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Digital Age Prompting Closure of Military Base Movie Theaters

Sunday, January 20th, 2013

Military base movie theaters are closing because of the shift to digital projection.

Here’s an interesting piece by Dirk Lammers of the San Francisco Chronicle on the closing of numerous military base movie theaters around the globe, because they can’t get the funding to make the jump to digital projection. As Lammers writes of the photo above, “movie patrons wait for the showing of Hotel Transylvania inside the theater on Ellsworth Air Force Base in South Dakota on its last day of operation, Saturday, Jan. 19, 2013. The Army and Air Force Exchange Service theater serving airmen and their families is one of 60 across the globe that’s closing because it’s too expensive to switch from 35 millimeter film prints to an all-digital projection format.

Stacey Darling loves watching family movies at the Ellsworth Air Force Base theater in South Dakota because it’s so much more affordable than taking her three children to the multiplex in nearby Rapid City. Darling, whose husband is an airman, has been catching second-run films on base for about 2 1/2 years, and was there Saturday for the theater’s last showing. The movie theater is among 60 around the globe run by the Army and Air Force Exchange Service that is screening its last picture show amid the industry’s conversion to digital projection.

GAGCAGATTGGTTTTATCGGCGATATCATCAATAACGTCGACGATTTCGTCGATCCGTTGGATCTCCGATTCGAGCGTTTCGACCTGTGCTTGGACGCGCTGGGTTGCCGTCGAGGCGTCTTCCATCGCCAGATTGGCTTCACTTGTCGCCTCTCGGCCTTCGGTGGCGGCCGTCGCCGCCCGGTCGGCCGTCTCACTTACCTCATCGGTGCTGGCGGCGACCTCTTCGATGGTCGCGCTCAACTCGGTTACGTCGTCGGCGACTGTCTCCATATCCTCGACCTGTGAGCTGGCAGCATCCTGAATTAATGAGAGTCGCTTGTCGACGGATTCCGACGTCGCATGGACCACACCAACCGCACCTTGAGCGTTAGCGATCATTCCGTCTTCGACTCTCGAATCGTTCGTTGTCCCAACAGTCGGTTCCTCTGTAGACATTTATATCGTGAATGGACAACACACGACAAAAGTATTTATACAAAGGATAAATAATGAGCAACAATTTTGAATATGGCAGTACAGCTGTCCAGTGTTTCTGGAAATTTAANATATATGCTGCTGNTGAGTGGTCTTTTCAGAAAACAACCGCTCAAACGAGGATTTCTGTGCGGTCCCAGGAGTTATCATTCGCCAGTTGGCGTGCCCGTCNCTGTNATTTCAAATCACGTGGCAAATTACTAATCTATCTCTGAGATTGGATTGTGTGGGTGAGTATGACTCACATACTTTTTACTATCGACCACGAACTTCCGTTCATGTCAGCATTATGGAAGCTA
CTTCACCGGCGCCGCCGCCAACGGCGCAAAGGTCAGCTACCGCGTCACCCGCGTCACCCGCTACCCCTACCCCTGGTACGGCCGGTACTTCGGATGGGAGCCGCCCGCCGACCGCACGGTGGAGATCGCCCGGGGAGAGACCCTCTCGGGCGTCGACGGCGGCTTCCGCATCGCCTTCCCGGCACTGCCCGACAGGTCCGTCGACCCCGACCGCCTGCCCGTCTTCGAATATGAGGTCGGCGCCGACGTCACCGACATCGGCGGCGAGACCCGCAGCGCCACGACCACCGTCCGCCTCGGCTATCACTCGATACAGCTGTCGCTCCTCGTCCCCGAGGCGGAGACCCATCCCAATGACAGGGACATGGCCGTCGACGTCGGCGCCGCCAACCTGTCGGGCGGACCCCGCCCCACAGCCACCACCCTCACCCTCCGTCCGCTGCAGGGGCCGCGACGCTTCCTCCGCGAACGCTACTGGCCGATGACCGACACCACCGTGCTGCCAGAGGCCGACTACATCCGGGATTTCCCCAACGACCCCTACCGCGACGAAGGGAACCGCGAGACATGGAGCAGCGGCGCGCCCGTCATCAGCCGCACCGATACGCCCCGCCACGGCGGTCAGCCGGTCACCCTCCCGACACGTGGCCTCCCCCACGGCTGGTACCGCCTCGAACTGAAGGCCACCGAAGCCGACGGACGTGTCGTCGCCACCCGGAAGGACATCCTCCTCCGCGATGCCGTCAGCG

Darling said she wishes she could go to the theater even more now that her husband, Senior Master Sgt. David Darling, has deployed to southwest Asia. [But] it’s just not cost effective for the exchange service to invest the $120,000 per theater needed to convert from 35 millimeter film to the new format at the theaters that are being closed, said spokesman Judd Anstey. ‘At locations where customer attendance is decreased due to a preference for off-installation entertainment venues, a determination has been made that continued operation is no longer a viable option,’ Anstey said.”